Remember, Pioneer was a first step. They [Medicare program officials] went out and tried to find organizations big and capable enough to do these sorts of things. Now, what they found is a lot of organizations willing to try to do this stuff. But the structure left a lot of challenges. Pioneer is really being replaced by Next Gen. The MSSP was legislatively driven through the Affordable Care Act; Pioneer wasn’t; it was driven by the CMS Innovation Center, as a test. Same thing with Next Gen. And we wouldn’t have track 3 without the Pioneers. Because it tested a certain methodology, and tested three-day SNF waivers. And the things that worked well, they brought into MSSP. And a lot of the Pioneers said, we need to bring this up to the next level. So some Pioneers are coming into Next Gen. And we were very involved in making sure that some of those elements were brought into the third track of MSSP.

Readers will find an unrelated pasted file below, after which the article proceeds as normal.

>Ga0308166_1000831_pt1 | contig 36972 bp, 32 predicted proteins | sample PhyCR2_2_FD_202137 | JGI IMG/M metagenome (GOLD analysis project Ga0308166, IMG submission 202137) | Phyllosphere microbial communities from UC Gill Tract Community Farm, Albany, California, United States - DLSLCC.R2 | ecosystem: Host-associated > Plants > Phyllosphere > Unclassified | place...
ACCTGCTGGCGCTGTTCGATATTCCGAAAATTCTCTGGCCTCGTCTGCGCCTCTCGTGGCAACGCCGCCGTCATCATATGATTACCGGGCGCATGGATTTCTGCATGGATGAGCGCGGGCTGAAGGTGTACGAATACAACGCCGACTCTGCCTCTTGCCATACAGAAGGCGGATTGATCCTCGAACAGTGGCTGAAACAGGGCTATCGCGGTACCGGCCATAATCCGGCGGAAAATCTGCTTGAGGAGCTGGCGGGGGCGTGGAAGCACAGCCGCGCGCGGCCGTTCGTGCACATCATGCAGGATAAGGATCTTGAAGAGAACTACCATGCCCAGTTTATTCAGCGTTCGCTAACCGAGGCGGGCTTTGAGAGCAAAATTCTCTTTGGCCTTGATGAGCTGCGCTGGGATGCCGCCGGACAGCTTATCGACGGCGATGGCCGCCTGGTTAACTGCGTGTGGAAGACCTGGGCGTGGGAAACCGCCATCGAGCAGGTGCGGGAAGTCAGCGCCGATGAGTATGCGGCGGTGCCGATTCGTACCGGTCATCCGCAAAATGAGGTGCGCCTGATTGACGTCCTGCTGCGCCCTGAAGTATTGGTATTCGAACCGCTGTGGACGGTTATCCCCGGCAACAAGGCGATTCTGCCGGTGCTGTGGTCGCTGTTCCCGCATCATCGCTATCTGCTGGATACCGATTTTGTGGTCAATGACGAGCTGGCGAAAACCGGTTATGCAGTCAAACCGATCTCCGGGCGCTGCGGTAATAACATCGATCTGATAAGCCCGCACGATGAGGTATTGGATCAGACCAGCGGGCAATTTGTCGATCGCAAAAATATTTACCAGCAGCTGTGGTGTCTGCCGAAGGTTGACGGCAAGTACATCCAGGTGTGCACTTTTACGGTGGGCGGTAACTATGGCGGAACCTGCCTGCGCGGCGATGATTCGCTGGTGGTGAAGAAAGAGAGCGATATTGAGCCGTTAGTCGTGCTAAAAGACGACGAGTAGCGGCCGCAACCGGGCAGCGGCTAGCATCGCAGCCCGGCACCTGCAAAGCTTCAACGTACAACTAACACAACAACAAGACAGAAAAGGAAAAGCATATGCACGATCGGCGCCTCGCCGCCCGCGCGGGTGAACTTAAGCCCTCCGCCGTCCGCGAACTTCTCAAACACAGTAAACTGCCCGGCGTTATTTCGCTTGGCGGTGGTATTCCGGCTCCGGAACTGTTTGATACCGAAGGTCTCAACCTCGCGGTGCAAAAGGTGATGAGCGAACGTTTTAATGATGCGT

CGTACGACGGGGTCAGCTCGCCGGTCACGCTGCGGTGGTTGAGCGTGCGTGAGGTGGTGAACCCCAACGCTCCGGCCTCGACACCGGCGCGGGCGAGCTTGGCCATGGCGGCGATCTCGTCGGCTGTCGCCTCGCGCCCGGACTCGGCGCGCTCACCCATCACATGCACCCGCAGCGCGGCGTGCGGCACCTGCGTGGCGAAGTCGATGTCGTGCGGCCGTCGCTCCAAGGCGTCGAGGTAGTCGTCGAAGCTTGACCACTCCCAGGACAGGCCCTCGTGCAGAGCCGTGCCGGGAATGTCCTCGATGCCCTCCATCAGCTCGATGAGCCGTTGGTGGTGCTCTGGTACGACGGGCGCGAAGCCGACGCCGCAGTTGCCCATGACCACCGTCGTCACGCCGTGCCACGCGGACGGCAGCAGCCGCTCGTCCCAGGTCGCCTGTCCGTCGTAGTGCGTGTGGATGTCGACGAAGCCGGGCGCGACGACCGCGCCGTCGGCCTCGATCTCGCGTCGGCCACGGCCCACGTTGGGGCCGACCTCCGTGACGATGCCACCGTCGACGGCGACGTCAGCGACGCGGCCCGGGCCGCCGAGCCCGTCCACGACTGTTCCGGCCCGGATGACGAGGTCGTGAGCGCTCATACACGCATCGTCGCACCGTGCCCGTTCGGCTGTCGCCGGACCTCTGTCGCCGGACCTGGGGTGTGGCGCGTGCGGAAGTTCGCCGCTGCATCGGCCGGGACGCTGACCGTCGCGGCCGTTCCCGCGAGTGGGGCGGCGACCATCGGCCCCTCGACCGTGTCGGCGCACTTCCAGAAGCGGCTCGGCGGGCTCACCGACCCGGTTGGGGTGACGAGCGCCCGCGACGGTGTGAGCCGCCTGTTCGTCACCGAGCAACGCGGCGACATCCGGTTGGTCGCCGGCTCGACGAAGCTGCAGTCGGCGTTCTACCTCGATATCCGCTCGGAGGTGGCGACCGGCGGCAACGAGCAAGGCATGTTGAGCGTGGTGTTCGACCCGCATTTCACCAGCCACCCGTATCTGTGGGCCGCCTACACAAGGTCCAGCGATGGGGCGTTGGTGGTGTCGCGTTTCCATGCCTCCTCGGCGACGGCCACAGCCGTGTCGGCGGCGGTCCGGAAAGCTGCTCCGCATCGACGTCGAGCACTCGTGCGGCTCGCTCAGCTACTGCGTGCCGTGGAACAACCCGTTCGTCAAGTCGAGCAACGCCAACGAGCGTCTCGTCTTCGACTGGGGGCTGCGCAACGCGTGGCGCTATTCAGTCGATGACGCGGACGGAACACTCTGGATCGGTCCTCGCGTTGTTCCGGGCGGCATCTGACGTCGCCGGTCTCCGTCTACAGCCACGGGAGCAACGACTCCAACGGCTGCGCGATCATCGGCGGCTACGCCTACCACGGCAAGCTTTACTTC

So I see Pioneer as breaking ground. And some organizations, no matter how well they do, they won’t be successful. And that’s the case in every model they set up. We set up 34 ACOs. And we knew that without dramatic changes in program structure, a few of the ones we worked with, they couldn’t succeed. And that’s the case across the country. They knew that not everybody would be successful from the start.
The new rule that came out, directionally, is fantastic. I will always find minor details that I would modify and tweak, but they absolutely knew that the business model would have to change for the longevity of the program.
And what do you see as some of the biggest lessons learned so far, for physicians taking on risk, in both the Pioneer and MSSP programs?